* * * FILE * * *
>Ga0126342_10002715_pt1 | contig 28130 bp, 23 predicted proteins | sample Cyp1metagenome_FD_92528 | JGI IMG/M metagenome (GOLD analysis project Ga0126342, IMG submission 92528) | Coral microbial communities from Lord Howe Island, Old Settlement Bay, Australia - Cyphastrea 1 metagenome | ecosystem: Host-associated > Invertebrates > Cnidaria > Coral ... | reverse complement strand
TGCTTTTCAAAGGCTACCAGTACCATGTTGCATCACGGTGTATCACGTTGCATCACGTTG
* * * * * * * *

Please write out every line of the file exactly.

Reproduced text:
>Ga0126342_10002715_pt1 | contig 28130 bp, 23 predicted proteins | sample Cyp1metagenome_FD_92528 | JGI IMG/M metagenome (GOLD analysis project Ga0126342, IMG submission 92528) | Coral microbial communities from Lord Howe Island, Old Settlement Bay, Australia - Cyphastrea 1 metagenome | ecosystem: Host-associated > Invertebrates > Cnidaria > Coral ... | reverse complement strand
TGCTTTTCAAAGGCTACCAGTACCATGTTGCATCACGGTGTATCACGTTGCATCACGTTG